• Looking at the news sites (posted 30 Nov 2012): “So there’s a new player in the online access to newspapers field as of yesterday. launched its new website, joining and as the major players in the pay-for-play category. … So let’s take a quick look at exactly what the terms of use of each of these three websites say they’ll allow a user to do.”

     • Citing Black’s Law Dictionary (posted 12 Jan 2012): The Legal Genealogist‘s dream post — a totally law-geeky dictionary, falling on my sword about citations… and still getting people to laugh. My idea of the perfect blog post.

Now… were there others that didn’t make the top 10 list that I wish had made it? Yup. Those that center on my family I’m saving for Saturday, but there are a couple that folks may have missed that might be worth a second look. My own personal top five, besides We paid in blood, are all from reader questions:

     • What’s in a name? (posted 12 Mar 2012): “Reader Susan Clark wonders about the need for some sort of official legal process to change an immigrant’s name: … Was any legal process even needed?”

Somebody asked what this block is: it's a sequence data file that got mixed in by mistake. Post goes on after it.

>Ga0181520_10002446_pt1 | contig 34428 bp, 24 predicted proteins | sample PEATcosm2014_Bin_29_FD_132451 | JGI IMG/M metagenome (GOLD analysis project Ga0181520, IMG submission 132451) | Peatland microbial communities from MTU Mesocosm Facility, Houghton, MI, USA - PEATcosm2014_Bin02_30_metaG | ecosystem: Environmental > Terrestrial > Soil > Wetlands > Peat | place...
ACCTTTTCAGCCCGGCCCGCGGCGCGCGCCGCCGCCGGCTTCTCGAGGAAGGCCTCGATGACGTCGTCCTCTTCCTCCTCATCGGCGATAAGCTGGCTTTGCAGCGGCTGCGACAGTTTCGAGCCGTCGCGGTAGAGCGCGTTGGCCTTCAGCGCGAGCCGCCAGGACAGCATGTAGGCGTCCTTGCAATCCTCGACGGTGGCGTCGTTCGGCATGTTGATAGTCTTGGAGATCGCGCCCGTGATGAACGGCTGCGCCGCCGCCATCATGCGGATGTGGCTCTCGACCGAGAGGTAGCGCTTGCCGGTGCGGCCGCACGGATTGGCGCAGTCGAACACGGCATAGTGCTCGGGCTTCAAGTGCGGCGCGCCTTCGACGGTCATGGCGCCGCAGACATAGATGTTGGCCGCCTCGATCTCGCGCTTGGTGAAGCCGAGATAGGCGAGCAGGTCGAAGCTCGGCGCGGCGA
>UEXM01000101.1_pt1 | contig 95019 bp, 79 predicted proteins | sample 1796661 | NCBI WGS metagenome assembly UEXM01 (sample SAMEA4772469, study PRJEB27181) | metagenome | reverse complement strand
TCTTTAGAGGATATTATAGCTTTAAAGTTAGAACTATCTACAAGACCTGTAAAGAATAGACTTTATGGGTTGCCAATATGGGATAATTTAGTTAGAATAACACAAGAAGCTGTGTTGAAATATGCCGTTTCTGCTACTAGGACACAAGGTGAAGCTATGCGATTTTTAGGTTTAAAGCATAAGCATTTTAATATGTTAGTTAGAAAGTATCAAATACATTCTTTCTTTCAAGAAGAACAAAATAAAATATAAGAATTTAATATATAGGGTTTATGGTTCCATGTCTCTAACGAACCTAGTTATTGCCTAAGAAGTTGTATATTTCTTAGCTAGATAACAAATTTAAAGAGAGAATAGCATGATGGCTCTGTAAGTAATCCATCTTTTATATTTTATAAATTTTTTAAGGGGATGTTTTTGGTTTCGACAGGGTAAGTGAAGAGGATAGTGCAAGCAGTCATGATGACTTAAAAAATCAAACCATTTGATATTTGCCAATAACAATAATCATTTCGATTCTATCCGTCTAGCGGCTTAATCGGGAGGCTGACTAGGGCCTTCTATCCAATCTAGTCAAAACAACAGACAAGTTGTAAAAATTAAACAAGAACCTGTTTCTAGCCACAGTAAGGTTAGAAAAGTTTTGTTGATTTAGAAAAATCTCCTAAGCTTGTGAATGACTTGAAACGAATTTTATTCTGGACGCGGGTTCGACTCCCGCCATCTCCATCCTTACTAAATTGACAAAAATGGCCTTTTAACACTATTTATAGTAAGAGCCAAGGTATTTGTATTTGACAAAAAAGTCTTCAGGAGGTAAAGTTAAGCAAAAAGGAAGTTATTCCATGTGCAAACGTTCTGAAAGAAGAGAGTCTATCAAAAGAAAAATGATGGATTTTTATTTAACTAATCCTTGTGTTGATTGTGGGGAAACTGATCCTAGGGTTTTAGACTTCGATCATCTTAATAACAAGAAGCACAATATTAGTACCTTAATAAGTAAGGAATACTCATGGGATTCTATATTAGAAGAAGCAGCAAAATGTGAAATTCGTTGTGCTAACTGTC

• The lady and the Big Mistake (posted 30 Jan 2012): Reader Laurie Huey’s wonderful question that began: “Shortly after Miss Ancestor married Mr. Big Mistake, Mr. Ancestor (Miss Ancestor’s father) traveled to an Indiana land office and purchased a tract of land in his daughter’s name…” — looking at the concept of separate estate.

     • Getting hip on HIPAA (posted 9 Feb 2012): Reader Tanya found genealogical information in “binders of documents that came from a funeral home that had gone out of business” but was concerned about a federal privacy law.

     • America’s first POW camps (posted 21 Feb 2012): “Reader Fran Jackson is looking for any information or legal documents that might exist about a sixth great grandfather who served time and was later released and settled in Albemarle County, Virginia.”

Can’t wait to see what questions 2013 brings…